Economy Not Spooked

Economy Not Spooked

Economy Not Spooked

A summary of what's in the major U.S. newspapers.
Oct. 31 1998 4:08 AM

Economy Not Spooked

All papers--the New York Times, the Los Angeles Times, and the Washington Post--lead with the U.S. economy's surprisingly strong third-quarter growth rate in the face of the world financial crisis. As measured in July-September, the rate was 3.3 percent, up from 1.8% in the second quarter (and far exceeding the 2% gain the NYT reports was forecast by Wall Street).

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The data, released by the Commerce Department Friday, is treated by all with a blend of optimism and caution. While the Dow Jones pulled a John Glenn and rocketed up 97 points, most experts predict that the economy will slow next year. All papers report that exports fell. The NYT and LAT report that consumer spending rose at a 3.9% rate, below the rate for the first six months of the year (6.1%, though neither mentions it). Meanwhile, the WP goofs by reporting that the consumer spending rose at a 2.6% rate in the third quarter, down from 4% in the first six months. Interpretations as well as numbers differ. The NYT, which calls the consumer spending numbers "very robust," is less discouraged by the declining rate than the WP and LAT, which both emphasize that consumer confidence is sliding. Another interpretive discrepancy: The analysts consulted by the WP say that the Fed will probably still reduce short-term interests rates in November, but the LAT and the NYT say that such Fed action is now less likely. Only the NYT article points out that the economy's growth supplies the Democrats with pre-election pep-rally material.

In other economic news (fronted by the NYT; enfolded into the lead LAT story), the Group of Seven industrial nations announced their support yesterday for President Clinton's plan to provide IMF loans to economies vulnerable to Asia's malaise. The G-7 also outlined some new reforms for the IMF, such as charging high interest on IMF loans to encourage prompt payback.

Eleven judges from Spain's National Court voted unanimously that Spain has the right to bring criminal charges against former Chilean dictator Gen. Augusto Pinochet, and seek his extradition from Britain. This unprecedented decision directly contradicts the British High Court's ruling this week. An appeal is pending, and the NYT notes that Spain's action may give more impetus for Britain to overturn its ruling.

As all papers report inside, documents released yesterday show that on September 25 the Lewinsky grand jury judge ordered a special investigation of Kenneth Starr's office for leak violations. The ruling cited 24 news stories as evidence of possible leak violations. The special investigator--whose name is being kept secret--was given the authority to hire a staff and subpoena testimony and documents from the independent counsel's office.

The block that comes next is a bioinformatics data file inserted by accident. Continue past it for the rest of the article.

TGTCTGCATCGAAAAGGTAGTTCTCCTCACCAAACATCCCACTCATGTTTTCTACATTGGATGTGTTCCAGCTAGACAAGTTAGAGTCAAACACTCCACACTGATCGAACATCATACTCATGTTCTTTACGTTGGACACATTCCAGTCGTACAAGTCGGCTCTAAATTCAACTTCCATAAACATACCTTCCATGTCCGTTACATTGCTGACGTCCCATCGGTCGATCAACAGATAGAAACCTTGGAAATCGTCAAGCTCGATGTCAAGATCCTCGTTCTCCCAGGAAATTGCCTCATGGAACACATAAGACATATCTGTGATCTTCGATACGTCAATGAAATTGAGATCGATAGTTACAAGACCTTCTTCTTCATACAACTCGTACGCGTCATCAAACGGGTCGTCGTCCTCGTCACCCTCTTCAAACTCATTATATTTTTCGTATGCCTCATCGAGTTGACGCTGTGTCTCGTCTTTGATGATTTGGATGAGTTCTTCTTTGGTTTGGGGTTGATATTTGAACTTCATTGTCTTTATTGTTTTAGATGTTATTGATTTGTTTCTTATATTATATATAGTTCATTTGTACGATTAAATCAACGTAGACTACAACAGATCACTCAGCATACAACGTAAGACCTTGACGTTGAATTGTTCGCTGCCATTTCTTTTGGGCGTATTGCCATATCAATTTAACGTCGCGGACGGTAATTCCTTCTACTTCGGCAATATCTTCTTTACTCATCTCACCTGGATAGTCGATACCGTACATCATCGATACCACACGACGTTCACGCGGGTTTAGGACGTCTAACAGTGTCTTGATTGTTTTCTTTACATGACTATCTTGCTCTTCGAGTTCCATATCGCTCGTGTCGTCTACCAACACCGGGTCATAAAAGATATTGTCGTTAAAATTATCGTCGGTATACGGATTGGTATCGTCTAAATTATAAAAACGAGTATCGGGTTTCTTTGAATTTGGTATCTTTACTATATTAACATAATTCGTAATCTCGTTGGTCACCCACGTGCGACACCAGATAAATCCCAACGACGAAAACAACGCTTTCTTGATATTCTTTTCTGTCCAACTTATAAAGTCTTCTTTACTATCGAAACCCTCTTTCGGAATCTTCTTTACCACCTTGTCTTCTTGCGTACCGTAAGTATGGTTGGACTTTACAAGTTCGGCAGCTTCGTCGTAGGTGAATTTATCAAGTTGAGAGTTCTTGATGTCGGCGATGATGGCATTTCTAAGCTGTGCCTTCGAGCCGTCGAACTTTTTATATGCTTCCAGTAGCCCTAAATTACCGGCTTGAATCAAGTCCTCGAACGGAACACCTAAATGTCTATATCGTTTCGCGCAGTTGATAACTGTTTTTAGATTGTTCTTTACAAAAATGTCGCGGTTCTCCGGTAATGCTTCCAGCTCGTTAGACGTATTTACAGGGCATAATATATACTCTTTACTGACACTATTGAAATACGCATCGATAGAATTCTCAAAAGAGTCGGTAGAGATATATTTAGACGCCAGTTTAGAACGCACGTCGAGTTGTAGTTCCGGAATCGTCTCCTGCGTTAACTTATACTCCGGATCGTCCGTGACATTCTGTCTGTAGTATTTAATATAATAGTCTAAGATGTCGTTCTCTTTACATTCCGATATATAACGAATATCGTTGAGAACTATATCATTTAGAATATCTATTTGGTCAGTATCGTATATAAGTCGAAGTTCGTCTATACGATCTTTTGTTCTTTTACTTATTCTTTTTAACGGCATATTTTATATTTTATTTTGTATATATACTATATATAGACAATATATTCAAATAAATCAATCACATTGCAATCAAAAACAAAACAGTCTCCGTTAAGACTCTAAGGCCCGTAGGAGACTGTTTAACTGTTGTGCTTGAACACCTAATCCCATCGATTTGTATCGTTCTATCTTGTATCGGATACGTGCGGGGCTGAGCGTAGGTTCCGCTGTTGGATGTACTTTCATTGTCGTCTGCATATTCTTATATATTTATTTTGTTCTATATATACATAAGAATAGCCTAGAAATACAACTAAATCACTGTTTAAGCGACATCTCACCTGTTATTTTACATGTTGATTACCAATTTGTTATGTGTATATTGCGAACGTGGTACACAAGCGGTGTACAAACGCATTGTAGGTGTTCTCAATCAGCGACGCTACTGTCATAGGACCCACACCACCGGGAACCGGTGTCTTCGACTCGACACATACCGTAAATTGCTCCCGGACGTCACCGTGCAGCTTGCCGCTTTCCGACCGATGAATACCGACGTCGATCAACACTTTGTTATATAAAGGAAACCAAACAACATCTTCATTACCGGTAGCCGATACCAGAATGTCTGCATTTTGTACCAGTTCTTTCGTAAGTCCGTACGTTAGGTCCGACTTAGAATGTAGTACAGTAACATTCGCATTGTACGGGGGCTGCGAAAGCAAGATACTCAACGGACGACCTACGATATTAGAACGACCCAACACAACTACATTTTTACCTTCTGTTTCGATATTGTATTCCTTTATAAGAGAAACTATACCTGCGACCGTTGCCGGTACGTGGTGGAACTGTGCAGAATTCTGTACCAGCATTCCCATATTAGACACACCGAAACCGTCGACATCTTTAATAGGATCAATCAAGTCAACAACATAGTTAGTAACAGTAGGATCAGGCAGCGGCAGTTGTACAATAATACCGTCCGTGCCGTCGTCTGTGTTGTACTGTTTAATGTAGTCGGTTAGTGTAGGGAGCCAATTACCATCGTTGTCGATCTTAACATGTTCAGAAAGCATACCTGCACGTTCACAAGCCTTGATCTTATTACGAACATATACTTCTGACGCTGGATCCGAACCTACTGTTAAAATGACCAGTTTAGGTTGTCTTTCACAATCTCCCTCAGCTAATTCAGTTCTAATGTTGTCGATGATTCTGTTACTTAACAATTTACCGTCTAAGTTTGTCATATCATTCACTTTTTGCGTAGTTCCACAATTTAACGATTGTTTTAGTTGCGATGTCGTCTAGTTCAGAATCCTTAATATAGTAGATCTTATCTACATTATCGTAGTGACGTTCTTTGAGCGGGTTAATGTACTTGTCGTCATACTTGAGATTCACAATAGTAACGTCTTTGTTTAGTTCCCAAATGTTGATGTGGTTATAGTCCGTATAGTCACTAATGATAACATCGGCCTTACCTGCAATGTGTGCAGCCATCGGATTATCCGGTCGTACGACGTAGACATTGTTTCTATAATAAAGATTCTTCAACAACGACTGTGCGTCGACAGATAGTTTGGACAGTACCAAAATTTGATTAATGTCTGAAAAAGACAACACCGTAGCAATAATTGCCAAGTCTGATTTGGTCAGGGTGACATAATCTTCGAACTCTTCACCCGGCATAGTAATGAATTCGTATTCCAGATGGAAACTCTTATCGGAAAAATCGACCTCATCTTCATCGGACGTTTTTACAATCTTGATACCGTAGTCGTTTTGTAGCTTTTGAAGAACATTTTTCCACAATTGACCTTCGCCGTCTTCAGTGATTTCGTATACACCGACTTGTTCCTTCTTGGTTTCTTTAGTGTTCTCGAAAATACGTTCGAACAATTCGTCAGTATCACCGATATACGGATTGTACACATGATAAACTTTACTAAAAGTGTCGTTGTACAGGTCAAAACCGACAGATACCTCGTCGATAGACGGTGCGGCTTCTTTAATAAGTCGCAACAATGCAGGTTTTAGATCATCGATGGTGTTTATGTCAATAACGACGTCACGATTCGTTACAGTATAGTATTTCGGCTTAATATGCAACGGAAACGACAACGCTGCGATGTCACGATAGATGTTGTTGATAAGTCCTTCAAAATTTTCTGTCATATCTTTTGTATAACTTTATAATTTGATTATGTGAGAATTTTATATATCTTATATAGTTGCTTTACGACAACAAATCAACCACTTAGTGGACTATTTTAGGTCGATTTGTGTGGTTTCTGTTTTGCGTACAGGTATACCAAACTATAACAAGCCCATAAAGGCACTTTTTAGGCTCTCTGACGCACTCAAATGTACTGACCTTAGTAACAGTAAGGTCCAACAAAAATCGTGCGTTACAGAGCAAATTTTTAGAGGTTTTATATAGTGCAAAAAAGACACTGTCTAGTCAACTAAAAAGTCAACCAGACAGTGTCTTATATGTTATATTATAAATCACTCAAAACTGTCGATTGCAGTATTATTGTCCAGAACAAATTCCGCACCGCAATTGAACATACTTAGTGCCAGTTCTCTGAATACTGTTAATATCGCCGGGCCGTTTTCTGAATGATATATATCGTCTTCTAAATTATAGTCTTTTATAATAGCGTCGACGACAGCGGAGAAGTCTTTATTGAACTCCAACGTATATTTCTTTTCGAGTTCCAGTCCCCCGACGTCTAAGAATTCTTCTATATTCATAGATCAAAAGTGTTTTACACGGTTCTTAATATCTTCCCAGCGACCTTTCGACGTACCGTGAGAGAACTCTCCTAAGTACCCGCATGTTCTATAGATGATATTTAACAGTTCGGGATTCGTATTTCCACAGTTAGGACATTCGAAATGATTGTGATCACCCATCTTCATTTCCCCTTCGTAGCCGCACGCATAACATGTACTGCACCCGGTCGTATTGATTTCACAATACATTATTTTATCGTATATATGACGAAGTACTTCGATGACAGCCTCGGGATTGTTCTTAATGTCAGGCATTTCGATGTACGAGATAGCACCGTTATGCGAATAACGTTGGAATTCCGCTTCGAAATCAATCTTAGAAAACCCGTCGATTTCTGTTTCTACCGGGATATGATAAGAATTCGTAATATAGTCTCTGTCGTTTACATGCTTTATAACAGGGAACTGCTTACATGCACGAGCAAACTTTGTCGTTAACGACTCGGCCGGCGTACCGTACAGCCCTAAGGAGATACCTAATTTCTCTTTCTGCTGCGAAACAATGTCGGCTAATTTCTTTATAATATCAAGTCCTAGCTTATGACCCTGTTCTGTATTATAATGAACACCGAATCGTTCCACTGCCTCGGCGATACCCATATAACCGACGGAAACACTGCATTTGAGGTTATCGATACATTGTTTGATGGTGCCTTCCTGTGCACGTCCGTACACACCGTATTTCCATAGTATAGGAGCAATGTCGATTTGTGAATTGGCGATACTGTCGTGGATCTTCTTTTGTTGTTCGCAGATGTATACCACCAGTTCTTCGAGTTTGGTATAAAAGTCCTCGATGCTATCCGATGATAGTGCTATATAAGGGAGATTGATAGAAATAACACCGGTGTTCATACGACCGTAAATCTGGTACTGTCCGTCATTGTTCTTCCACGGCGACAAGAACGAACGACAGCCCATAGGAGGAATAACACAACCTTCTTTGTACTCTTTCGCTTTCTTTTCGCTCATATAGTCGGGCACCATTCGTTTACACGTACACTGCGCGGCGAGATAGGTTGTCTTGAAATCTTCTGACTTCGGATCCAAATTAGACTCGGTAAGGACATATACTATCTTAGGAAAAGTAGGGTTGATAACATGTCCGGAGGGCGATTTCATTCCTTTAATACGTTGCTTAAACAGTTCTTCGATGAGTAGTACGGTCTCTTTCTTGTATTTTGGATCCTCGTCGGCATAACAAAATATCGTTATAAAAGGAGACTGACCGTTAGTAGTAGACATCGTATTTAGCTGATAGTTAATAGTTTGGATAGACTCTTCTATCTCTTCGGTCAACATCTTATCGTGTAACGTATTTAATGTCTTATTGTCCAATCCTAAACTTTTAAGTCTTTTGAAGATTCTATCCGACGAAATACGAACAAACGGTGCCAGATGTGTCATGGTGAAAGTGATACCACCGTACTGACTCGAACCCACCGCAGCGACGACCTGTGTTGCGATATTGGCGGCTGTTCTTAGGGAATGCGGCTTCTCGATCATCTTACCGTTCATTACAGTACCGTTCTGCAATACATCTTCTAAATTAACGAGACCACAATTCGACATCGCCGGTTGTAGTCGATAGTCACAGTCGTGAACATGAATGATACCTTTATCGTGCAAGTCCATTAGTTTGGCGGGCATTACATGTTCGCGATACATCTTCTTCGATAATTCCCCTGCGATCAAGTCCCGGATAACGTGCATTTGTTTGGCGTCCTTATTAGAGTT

A NYT front-pager headlined "Candidates Deploy Wives as Evidence of Constancy" adds an interesting twist to the pre-election ad wars: Candidates (especially older Democrats) are putting their wives on the air essentially to inform voters how long they have been (faithfully?) married. Among the venerable couples: Kenneth & Anne MacKay from Florida: 39 years; Roy & Mary Barnes from Georgia: 28 years; Mike & Kathy Simpson of Idaho: also 28 years.

The WP fronts an interesting story on a joint U.S.-Chinese secret electronic surveillance system established in 1995 along the China-Burma border to eavesdrop on narcotics traffickers. The specifics of the surveillance station are intriguingly murky: It is tiny, staffed by less than a dozen people (mostly or all Chinese), and possibly mobile. The interceptor device is "run by the CIA" (whatever that means), but the intelligence generated has helped Chinese officials to crack at least four cases--each involving over 220 pounds of heroin.

The NYT runs a long feature on the Halloween Horror Nights at Universal Studios Florida. These spooky events, which have been going on since October 2, feature everything from a Chain Saw Drill Team lurking outside the haunted houses to a deranged dentist who brushes with unsuspecting visitors. Although the NYT good-naturedly complains that "Universal executives here are almost as tight-lipped as Frankenstein's monster," the paper estimates that the Halloween Horror Nights bring in $11 million in revenues for Universal.